4 Reasons Not to Hate Comcast Anymore
All of this was factored into Consumerist's annual Worst Company in America award last year with Comcast winning the unflattering distinction. If you deal with Comcast -- or used to deal with Comcast -- there's a fair chance that you dislike the company that has become the country's top dog in cable television and broadband connectivity. However, you may not hate the company as much as you used to last year. Let's go over a few of the reasons the public may be warming up to Comcast these days.
1. It's cleaning up its customer service. Prolonged service outages, a lack of punctuality with technician service appointments, and unkind customer service calls that have gone viral have stung Comcast over the years, but it's making a legitimate effort to improve the experience.
Comcast announced in May that it was creating 5,500 more customer service jobs, hoping to beef up its workforce. Late last year it struck a deal with UPS (UPS) to allow folks to return their cable boxes, modems and other rental gear directly with the parcel delivery specialist, eliminating the need to deal with long lines at local Comcast centers.
Spotty outages will continue to eat at its reputation, but at least it's getting better about responding to the difficult moments.
2. It's hopping on the streaming TV bandwagon. It may have been a late arrival to the stand-alone streaming television revolution, but it's hoping to make up for lost time now. Comcast will be rolling out Stream, a streaming service that for $15 a month will offer streaming access to HBO and all of the major networks. It also offers a cloud-based DVR to record shows to watch later.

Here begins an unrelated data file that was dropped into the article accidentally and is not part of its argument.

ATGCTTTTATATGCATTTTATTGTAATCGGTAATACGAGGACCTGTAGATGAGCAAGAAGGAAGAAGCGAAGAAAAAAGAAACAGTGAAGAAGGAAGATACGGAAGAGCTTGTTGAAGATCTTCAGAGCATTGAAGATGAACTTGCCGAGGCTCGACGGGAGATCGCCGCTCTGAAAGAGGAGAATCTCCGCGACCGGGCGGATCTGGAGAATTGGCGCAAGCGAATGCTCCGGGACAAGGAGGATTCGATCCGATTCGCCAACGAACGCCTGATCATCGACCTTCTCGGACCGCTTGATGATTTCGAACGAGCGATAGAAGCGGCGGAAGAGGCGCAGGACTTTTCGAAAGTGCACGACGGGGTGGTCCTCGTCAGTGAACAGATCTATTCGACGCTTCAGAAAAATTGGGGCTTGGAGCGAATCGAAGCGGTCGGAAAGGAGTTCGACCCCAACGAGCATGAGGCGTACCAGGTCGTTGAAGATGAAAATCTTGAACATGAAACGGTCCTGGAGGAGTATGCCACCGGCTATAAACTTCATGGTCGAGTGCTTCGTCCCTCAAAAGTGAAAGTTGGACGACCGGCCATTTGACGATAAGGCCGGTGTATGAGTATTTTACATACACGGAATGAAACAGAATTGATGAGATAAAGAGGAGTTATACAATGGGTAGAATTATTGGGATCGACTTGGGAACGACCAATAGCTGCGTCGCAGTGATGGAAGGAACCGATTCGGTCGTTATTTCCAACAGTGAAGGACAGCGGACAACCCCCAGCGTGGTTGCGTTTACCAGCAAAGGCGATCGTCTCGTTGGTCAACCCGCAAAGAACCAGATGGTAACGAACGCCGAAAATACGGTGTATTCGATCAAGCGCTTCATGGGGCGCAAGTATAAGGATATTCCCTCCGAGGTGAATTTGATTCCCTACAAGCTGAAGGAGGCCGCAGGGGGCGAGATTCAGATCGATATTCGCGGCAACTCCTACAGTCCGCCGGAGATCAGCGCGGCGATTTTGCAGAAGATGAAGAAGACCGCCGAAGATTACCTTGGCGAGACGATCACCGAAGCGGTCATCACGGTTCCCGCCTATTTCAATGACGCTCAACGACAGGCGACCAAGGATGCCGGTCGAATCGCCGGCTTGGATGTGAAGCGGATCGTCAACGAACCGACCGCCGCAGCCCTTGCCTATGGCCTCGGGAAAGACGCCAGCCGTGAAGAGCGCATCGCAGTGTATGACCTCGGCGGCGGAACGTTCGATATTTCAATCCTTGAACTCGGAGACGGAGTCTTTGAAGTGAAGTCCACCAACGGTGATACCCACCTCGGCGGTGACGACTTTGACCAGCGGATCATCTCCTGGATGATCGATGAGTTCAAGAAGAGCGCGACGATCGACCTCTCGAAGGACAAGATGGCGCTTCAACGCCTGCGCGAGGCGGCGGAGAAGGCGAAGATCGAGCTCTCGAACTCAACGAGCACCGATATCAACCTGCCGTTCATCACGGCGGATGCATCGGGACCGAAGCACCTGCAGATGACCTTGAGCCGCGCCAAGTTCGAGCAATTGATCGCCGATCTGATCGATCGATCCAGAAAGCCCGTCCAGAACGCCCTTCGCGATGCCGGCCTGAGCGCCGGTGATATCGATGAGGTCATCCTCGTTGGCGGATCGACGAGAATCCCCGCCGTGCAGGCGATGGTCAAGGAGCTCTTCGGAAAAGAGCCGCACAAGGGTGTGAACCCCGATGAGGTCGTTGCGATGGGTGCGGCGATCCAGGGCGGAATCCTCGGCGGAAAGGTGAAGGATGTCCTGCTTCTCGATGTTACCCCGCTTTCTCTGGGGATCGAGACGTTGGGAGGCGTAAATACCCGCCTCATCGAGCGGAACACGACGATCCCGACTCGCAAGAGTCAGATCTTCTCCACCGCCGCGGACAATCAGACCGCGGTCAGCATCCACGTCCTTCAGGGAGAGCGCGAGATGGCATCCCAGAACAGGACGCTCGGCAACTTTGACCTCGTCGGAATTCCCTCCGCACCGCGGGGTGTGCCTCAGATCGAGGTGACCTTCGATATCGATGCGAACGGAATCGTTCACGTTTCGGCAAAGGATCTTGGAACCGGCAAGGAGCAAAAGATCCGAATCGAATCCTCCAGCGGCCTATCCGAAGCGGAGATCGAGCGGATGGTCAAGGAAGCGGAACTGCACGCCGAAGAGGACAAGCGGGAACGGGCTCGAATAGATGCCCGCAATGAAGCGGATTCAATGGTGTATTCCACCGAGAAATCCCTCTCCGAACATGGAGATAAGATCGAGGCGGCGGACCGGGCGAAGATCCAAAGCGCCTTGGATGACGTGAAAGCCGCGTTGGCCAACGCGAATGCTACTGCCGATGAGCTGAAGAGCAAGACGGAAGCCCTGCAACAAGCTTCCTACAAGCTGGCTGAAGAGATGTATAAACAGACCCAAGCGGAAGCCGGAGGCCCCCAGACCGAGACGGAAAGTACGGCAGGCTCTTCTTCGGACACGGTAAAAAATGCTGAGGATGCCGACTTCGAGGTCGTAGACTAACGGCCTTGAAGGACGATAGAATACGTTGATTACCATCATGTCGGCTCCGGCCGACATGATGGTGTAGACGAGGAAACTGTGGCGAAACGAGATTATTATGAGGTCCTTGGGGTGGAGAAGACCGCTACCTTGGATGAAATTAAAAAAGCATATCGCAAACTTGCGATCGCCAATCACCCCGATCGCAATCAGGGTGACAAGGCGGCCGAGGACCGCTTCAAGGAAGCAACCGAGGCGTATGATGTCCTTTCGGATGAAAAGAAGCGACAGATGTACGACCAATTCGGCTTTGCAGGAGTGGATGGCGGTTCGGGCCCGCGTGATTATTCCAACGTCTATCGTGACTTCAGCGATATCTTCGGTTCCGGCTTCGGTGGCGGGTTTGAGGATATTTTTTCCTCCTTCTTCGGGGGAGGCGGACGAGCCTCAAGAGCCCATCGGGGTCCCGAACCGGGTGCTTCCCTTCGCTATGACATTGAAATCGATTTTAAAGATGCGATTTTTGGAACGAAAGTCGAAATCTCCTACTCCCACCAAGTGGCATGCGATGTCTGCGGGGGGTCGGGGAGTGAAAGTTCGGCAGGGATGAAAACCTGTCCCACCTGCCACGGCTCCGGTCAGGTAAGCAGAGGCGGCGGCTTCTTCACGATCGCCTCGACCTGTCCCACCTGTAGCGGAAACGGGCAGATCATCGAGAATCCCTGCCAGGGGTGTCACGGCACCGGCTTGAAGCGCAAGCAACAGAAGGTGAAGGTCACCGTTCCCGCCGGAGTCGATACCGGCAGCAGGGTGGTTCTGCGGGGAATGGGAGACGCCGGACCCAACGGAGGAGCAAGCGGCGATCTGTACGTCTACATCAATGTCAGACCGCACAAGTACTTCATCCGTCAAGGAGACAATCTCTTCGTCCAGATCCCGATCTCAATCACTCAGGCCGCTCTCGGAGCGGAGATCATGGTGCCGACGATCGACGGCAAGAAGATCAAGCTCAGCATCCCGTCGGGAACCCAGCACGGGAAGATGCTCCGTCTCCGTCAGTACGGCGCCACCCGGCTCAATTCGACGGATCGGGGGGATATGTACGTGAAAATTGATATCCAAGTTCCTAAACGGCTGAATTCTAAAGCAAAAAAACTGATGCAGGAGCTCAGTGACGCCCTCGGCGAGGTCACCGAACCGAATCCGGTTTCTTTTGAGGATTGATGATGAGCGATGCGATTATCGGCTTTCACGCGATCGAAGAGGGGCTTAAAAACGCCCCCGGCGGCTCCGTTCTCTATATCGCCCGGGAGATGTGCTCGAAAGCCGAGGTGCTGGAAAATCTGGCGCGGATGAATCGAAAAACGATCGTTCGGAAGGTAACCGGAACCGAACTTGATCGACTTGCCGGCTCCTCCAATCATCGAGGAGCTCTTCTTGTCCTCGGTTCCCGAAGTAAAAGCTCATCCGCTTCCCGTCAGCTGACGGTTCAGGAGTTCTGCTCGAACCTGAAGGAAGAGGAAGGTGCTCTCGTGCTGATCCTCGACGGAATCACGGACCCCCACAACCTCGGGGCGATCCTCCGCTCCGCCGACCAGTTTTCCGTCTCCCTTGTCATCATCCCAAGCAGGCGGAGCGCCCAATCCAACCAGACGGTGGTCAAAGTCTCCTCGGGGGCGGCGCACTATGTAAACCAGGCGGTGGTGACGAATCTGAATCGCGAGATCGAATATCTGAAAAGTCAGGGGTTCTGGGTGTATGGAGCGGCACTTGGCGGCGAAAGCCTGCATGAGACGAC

It's not perfect. It will only be made available to its Xfinity customers. Stream can be viewed on PCs, phones and tablets, but only in their homes. That may be a deal breaker for many, but it's not a bad way to go for folks who were ready to cut their premium TV provider loose, looking for a cheaper home-based alternative. Comcast's Xfinity is the country's largest Internet service provider -- it now has more broadband customers than cable TV accounts -- so it stands to benefit from the popularity of streaming services.
Stream will kick off in Boston later this summer, rolling out nationwide by early next year.
3. Those theme parks are pretty irresistible. Comcast's chain of Universal Studios theme parks is on a roll. Its theme parks entertained 40 million guests worldwide, and it's closing the gap with Disney (DIS) in the U.S. with its theme parks in Florida and California on a pace to post double-digit attendance growth this summer. Disney isn't growing that quickly.
The addition of lavishly themed Harry Potter lands in Florida -- and California early next year -- have been helping. There's no shortage of Potter and theme park fans who have set aside their hate for Comcast long enough to patronize one of the theme parks.
4. Losing out on Time Warner cable makes it mortal. Consumers may have cheered when antitrust regulators shot down Comcast's proposed acquisition of Time Warner Cable (TWC), but it ultimately makes the company more human. Comcast doesn't always get what it wants.
Regulators have let other major deals go through, but drawing the line here for Comcast makes it less likely to continue growing by acquisition. It's going to have to earn its future growth organically, and that means that we can't say that it's just trying to buy its way to success.
Motley Fool contributor Rick Munarriz owns shares of Walt Disney. The Motley Fool recommends United Parcel Service and Walt Disney and owns shares of Walt Disney. Try any of our Foolish newsletter services free for 30 days. Check out our free report on one great stock to buy for 2015 and beyond.